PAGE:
We had been in the city a little less than a month, and all I could say were a few simple phrases: “Nǐ hǎo” (hello), “Zàijiàn” (goodbye), and “Tīng bù dǒng” (I don’t understand). Needless to say, I felt pretty awkward just smiling at my neighbors as they asked me all sorts of questions, curious about my appearance and why I was there. I stood out like a sore thumb, so those questions came pretty regularly. Despite the language barrier, though, I was determined to befriend my neighbors. The only thing I had figured out how to make at that point was pumpkin bread, so I came home and baked a loaf for the elderly men and women who usually sit outside my apartment building, chatting the afternoon away. After looking up the words for “pumpkin” and “bread,” I took the plate, went outside and offered each person a piece. Every afternoon after that, I said hello and goodbye to the same group of men and women, and every afternoon, they giggled at my lack of ability to speak the language.
Later, on one of those afternoons, one of the elderly women from the usual social group came running up to me, throwing her hands up in the air and motioning for me to stay put. She ran to her house, then came back with a few bottles of lotion from the U.S. She kept shoving them at me, and for a moment, I thought she wanted me to keep them. I thought it odd because I had never met the woman, but as I looked at one of the bottles, I finally understood: It was in English, so she couldn’t read it. I used a translator on my cell phone to explain how to use the lotion, and she was so excited and thankful.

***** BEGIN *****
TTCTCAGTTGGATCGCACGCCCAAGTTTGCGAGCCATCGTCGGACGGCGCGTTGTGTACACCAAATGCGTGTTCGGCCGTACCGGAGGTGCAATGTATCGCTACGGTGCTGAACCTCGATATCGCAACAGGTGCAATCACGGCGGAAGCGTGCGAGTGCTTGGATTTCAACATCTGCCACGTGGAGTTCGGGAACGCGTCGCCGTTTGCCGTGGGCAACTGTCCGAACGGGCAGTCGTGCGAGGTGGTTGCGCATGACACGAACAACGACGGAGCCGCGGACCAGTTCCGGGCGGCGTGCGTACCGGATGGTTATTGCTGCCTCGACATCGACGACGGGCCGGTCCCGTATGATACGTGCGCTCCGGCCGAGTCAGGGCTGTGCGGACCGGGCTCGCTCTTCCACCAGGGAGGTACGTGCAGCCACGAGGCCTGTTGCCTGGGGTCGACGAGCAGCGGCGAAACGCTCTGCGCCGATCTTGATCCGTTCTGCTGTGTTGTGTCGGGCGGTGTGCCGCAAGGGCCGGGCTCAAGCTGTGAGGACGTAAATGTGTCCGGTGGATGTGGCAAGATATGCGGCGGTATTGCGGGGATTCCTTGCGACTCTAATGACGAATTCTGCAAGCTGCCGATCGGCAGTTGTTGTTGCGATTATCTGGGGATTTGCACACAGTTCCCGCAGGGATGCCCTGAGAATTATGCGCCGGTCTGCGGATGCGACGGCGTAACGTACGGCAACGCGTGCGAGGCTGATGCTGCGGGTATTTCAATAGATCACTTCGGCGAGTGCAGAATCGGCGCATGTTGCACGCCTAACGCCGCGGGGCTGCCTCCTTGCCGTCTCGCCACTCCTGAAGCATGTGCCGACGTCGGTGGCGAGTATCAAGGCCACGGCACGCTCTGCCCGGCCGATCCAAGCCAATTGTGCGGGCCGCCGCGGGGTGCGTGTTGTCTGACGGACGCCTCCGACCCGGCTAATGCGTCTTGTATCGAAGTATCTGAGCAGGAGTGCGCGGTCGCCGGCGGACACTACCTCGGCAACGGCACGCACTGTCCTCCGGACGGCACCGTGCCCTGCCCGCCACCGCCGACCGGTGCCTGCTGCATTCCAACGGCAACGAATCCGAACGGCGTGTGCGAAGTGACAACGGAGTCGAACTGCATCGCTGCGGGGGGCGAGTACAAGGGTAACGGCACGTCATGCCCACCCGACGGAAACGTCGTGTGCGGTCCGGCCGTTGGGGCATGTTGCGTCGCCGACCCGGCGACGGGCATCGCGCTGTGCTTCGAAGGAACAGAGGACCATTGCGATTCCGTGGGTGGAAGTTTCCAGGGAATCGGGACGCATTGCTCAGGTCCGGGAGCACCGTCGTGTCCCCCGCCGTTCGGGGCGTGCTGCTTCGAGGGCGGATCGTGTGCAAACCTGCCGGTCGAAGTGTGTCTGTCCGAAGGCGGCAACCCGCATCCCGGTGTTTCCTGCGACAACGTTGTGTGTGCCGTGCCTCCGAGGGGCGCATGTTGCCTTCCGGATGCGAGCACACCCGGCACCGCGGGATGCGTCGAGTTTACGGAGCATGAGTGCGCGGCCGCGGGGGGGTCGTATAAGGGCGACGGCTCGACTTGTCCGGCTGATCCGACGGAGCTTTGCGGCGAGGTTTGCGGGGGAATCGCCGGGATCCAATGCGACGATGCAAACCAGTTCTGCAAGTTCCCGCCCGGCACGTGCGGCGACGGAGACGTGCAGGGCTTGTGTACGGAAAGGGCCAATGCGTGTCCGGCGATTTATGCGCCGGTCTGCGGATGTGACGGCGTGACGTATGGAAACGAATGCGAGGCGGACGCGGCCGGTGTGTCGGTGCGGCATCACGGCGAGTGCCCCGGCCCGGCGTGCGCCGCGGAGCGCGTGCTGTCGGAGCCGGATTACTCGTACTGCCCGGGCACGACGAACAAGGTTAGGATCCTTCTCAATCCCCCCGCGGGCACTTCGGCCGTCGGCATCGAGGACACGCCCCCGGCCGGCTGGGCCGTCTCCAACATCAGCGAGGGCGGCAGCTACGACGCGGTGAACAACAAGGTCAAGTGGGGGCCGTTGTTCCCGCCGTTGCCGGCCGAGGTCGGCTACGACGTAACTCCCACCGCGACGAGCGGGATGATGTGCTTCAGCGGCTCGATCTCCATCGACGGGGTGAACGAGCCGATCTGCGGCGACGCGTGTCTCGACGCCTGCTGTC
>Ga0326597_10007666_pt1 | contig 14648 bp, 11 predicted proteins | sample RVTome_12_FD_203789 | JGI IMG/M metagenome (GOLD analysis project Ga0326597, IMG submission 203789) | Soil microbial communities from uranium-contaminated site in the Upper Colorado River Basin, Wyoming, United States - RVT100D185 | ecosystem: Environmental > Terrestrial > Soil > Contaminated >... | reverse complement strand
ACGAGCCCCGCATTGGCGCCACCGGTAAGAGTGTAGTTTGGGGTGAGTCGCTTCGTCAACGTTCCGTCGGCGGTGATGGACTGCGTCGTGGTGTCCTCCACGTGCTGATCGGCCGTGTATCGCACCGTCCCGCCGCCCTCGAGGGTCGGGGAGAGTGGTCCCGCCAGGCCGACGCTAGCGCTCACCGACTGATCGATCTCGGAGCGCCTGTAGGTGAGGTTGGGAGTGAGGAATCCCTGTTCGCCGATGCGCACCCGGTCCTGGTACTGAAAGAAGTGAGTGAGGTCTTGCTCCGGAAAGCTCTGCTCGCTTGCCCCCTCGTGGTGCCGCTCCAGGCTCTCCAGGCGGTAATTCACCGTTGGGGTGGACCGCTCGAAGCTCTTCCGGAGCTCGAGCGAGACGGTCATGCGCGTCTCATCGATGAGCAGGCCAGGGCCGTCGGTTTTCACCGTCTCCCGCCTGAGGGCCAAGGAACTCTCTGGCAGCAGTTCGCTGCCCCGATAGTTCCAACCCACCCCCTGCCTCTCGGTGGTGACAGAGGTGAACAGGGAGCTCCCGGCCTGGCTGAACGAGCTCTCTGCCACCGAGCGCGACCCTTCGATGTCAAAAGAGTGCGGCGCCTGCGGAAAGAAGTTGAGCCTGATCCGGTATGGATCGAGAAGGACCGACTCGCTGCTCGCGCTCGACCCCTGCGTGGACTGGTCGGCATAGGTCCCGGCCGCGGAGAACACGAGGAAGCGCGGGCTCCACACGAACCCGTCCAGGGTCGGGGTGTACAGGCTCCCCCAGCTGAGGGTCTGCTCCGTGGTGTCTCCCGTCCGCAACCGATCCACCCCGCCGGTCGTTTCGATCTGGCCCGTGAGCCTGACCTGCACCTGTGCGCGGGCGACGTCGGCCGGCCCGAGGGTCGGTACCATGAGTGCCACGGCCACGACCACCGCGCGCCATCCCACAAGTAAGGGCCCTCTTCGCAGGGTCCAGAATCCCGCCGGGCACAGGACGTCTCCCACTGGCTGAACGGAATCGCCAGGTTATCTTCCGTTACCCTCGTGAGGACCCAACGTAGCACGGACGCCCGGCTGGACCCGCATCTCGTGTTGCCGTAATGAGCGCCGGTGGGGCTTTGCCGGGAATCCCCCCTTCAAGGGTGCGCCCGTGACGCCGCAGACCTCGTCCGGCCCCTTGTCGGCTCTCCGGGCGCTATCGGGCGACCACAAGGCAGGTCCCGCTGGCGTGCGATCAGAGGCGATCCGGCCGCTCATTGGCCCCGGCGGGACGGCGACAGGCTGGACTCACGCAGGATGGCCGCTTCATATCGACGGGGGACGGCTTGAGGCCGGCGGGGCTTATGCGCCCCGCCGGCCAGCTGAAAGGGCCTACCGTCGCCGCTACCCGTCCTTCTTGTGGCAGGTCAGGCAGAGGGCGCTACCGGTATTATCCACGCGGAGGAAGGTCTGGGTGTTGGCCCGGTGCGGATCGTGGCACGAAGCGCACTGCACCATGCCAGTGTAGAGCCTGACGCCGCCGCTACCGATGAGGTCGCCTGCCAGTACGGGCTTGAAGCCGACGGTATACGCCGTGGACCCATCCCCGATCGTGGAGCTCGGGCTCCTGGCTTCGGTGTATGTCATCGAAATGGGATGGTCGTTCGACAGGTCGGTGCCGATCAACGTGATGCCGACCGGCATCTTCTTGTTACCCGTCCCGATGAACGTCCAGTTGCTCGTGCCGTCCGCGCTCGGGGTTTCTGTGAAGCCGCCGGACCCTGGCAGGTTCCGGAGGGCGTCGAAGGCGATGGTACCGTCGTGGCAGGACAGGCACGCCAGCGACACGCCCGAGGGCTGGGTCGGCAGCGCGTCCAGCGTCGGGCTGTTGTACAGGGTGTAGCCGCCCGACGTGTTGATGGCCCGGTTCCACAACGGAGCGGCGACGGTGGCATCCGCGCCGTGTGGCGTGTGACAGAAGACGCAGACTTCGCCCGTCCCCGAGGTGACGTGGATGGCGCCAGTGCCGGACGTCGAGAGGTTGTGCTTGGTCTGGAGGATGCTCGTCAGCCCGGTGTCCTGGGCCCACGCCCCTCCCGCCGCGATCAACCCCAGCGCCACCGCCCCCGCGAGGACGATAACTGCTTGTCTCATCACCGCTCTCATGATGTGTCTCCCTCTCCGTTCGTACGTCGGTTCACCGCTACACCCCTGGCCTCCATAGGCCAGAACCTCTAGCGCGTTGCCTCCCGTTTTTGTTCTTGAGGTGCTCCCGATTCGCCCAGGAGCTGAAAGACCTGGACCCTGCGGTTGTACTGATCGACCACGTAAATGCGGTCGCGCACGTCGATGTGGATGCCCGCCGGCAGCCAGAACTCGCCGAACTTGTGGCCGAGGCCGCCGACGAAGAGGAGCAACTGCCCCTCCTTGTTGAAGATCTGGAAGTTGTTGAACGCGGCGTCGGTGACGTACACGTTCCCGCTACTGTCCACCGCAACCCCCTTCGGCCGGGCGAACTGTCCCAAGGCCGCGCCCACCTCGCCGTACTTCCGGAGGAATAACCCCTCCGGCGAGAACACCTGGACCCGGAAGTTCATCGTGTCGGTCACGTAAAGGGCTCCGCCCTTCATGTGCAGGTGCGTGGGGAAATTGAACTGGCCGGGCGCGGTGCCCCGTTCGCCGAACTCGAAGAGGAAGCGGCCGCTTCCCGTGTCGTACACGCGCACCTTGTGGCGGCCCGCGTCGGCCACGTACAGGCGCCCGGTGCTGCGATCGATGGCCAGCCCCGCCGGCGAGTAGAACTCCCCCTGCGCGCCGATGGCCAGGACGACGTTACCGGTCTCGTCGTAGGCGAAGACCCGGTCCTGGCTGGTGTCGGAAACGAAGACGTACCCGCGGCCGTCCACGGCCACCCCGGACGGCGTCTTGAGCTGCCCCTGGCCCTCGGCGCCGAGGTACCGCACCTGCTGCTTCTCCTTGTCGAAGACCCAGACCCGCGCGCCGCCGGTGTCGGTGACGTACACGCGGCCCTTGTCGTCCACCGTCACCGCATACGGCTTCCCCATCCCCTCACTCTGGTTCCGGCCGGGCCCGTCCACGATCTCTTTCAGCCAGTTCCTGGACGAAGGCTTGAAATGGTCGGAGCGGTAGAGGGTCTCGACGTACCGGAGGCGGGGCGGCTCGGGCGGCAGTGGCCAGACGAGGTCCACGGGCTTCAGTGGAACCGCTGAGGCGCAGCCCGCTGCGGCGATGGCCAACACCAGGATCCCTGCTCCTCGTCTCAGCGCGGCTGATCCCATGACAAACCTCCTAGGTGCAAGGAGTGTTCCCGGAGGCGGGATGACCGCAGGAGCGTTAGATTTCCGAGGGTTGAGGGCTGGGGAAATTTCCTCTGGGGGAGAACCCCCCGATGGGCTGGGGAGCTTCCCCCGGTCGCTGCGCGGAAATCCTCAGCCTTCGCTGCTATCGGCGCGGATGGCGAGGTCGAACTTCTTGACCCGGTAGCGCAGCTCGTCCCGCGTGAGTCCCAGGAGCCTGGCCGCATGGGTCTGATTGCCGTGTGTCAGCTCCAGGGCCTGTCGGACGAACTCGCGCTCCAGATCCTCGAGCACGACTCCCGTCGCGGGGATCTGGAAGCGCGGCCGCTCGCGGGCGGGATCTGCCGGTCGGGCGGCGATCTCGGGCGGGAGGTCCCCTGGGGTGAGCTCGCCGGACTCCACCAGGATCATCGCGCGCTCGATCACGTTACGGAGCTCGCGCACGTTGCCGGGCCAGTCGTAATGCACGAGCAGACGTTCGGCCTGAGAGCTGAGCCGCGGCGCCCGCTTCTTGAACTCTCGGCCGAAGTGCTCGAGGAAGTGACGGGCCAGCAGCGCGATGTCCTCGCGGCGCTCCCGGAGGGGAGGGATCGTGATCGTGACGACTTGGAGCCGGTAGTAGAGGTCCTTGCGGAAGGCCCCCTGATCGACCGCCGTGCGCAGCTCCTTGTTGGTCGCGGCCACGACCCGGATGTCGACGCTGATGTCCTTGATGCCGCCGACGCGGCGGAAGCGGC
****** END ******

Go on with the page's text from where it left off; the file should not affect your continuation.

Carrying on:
Little did I know that because of sharing a loaf of pumpkin bread and later helping this woman with translating, word had spread around our apartment complex that a foreigner lived there. One curious woman wanted to know more about this foreigner, so she sent her son around the complex to find out more.
One day, as we were entering the apartment complex, this woman’s son approached us and asked, “Are you the foreigners my mother has been telling us about, and do you know Jesus?” We thought, “What a strange question!” but told him yes, we’re the foreigners, and yes, we follow Jesus. To our surprise, he said he and his mother are also followers of Jesus. He said, “You were so kind to give my mother and her friends pumpkin bread, as well as give her friend lotion advice, so we had to know who you were.” Since meeting this family, we’ve been able to partner with them in sharing the Good News in our city with those who have never heard about Jesus.
Please pray that believers in China, both foreign and national, will remember that God uses even small acts of love to bring His children together. Pray also that this local brother and his family will unashamedly share the Good News with the Hui people around them who have yet to hear about Jesus!